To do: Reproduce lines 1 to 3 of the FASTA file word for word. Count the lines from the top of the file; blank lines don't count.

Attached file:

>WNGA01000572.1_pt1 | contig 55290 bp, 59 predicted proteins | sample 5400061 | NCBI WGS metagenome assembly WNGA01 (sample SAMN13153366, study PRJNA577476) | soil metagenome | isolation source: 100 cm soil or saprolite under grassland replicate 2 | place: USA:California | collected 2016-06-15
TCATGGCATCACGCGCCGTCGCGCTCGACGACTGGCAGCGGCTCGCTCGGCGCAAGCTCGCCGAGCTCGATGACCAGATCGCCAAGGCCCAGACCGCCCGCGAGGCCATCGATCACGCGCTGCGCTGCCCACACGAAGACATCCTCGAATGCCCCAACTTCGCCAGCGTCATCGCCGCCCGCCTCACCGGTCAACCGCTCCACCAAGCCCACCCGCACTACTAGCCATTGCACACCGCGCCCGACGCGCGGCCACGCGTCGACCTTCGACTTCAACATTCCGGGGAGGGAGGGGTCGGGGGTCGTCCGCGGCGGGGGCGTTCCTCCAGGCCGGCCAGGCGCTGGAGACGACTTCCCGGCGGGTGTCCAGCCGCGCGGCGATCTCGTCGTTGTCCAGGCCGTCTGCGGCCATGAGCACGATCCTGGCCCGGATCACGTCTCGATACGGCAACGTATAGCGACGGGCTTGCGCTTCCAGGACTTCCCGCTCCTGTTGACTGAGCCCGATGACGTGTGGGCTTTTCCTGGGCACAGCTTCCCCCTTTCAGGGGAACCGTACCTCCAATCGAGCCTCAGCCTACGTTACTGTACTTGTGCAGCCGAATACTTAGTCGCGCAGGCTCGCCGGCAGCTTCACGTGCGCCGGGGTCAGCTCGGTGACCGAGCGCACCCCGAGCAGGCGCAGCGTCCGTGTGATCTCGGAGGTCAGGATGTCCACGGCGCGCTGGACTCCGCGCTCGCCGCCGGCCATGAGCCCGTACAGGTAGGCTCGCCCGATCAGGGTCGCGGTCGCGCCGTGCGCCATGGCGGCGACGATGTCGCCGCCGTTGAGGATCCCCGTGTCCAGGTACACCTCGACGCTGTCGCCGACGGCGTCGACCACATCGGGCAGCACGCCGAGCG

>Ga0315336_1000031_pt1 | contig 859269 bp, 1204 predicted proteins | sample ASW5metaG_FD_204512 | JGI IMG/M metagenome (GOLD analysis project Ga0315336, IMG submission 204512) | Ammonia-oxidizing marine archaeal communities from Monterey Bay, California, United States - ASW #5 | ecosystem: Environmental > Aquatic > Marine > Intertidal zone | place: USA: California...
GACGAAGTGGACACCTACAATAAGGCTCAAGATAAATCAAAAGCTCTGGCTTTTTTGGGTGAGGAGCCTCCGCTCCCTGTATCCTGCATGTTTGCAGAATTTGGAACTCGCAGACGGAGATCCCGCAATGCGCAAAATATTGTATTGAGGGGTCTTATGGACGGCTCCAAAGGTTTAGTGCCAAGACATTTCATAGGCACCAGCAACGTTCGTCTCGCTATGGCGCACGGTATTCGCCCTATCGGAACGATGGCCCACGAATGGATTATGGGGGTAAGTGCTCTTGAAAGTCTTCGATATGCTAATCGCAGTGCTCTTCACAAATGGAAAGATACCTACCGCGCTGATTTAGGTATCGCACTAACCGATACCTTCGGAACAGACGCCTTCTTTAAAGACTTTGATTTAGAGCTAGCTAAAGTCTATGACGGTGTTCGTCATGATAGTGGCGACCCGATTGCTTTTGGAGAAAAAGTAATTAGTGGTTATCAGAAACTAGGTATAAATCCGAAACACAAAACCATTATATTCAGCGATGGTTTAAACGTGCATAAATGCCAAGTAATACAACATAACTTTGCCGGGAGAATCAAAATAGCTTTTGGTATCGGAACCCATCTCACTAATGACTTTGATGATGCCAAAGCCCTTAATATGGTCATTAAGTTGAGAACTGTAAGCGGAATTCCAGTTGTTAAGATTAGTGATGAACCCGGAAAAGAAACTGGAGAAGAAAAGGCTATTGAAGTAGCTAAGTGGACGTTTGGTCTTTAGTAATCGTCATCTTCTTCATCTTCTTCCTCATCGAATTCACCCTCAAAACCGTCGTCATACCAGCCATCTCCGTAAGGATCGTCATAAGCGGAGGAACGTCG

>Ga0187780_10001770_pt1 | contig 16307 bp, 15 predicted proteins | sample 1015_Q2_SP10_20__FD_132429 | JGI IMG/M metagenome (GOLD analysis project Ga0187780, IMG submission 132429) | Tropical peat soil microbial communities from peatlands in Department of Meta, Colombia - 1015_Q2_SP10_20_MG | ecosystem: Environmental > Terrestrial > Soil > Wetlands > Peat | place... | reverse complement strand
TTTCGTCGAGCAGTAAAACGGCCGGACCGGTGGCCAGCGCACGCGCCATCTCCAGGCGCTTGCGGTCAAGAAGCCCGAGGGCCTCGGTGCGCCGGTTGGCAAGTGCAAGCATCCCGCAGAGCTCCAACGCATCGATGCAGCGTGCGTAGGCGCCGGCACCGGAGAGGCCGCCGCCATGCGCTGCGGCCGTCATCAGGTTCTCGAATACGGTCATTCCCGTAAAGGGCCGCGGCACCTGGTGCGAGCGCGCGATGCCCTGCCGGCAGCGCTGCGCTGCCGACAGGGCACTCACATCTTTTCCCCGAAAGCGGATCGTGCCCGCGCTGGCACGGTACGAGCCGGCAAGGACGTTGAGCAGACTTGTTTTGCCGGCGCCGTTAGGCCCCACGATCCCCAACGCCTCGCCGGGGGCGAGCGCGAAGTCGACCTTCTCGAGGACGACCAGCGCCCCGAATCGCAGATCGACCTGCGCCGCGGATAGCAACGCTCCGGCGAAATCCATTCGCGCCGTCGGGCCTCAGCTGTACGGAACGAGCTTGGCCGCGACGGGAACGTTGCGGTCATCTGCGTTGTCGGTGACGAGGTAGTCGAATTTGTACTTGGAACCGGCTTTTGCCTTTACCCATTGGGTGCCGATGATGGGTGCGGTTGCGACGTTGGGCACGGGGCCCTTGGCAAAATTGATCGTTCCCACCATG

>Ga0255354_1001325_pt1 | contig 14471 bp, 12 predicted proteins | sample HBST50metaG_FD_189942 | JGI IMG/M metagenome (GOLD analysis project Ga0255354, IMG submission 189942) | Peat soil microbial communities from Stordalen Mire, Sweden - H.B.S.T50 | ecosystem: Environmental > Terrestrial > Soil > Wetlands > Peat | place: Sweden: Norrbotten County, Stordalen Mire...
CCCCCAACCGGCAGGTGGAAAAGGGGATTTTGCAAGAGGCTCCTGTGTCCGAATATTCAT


>WNGA01000572.1_pt1 | contig 55290 bp, 59 predicted proteins | sample 5400061 | NCBI WGS metagenome assembly WNGA01 (sample SAMN13153366, study PRJNA577476) | soil metagenome | isolation source: 100 cm soil or saprolite under grassland replicate 2 | place: USA:California | collected 2016-06-15
TCATGGCATCACGCGCCGTCGCGCTCGACGACTGGCAGCGGCTCGCTCGGCGCAAGCTCGCCGAGCTCGATGACCAGATCGCCAAGGCCCAGACCGCCCGCGAGGCCATCGATCACGCGCTGCGCTGCCCACACGAAGACATCCTCGAATGCCCCAACTTCGCCAGCGTCATCGCCGCCCGCCTCACCGGTCAACCGCTCCACCAAGCCCACCCGCACTACTAGCCATTGCACACCGCGCCCGACGCGCGGCCACGCGTCGACCTTCGACTTCAACATTCCGGGGAGGGAGGGGTCGGGGGTCGTCCGCGGCGGGGGCGTTCCTCCAGGCCGGCCAGGCGCTGGAGACGACTTCCCGGCGGGTGTCCAGCCGCGCGGCGATCTCGTCGTTGTCCAGGCCGTCTGCGGCCATGAGCACGATCCTGGCCCGGATCACGTCTCGATACGGCAACGTATAGCGACGGGCTTGCGCTTCCAGGACTTCCCGCTCCTGTTGACTGAGCCCGATGACGTGTGGGCTTTTCCTGGGCACAGCTTCCCCCTTTCAGGGGAACCGTACCTCCAATCGAGCCTCAGCCTACGTTACTGTACTTGTGCAGCCGAATACTTAGTCGCGCAGGCTCGCCGGCAGCTTCACGTGCGCCGGGGTCAGCTCGGTGACCGAGCGCACCCCGAGCAGGCGCAGCGTCCGTGTGATCTCGGAGGTCAGGATGTCCACGGCGCGCTGGACTCCGCGCTCGCCGCCGGCCATGAGCCCGTACAGGTAGGCTCGCCCGATCAGGGTCGCGGTCGCGCCGTGCGCCATGGCGGCGACGATGTCGCCGCCGTTGAGGATCCCCGTGTCCAGGTACACCTCGACGCTGTCGCCGACGGCGTCGACCACATCGGGCAGCACGCCGAGCG

>Ga0315336_1000031_pt1 | contig 859269 bp, 1204 predicted proteins | sample ASW5metaG_FD_204512 | JGI IMG/M metagenome (GOLD analysis project Ga0315336, IMG submission 204512) | Ammonia-oxidizing marine archaeal communities from Monterey Bay, California, United States - ASW #5 | ecosystem: Environmental > Aquatic > Marine > Intertidal zone | place: USA: California...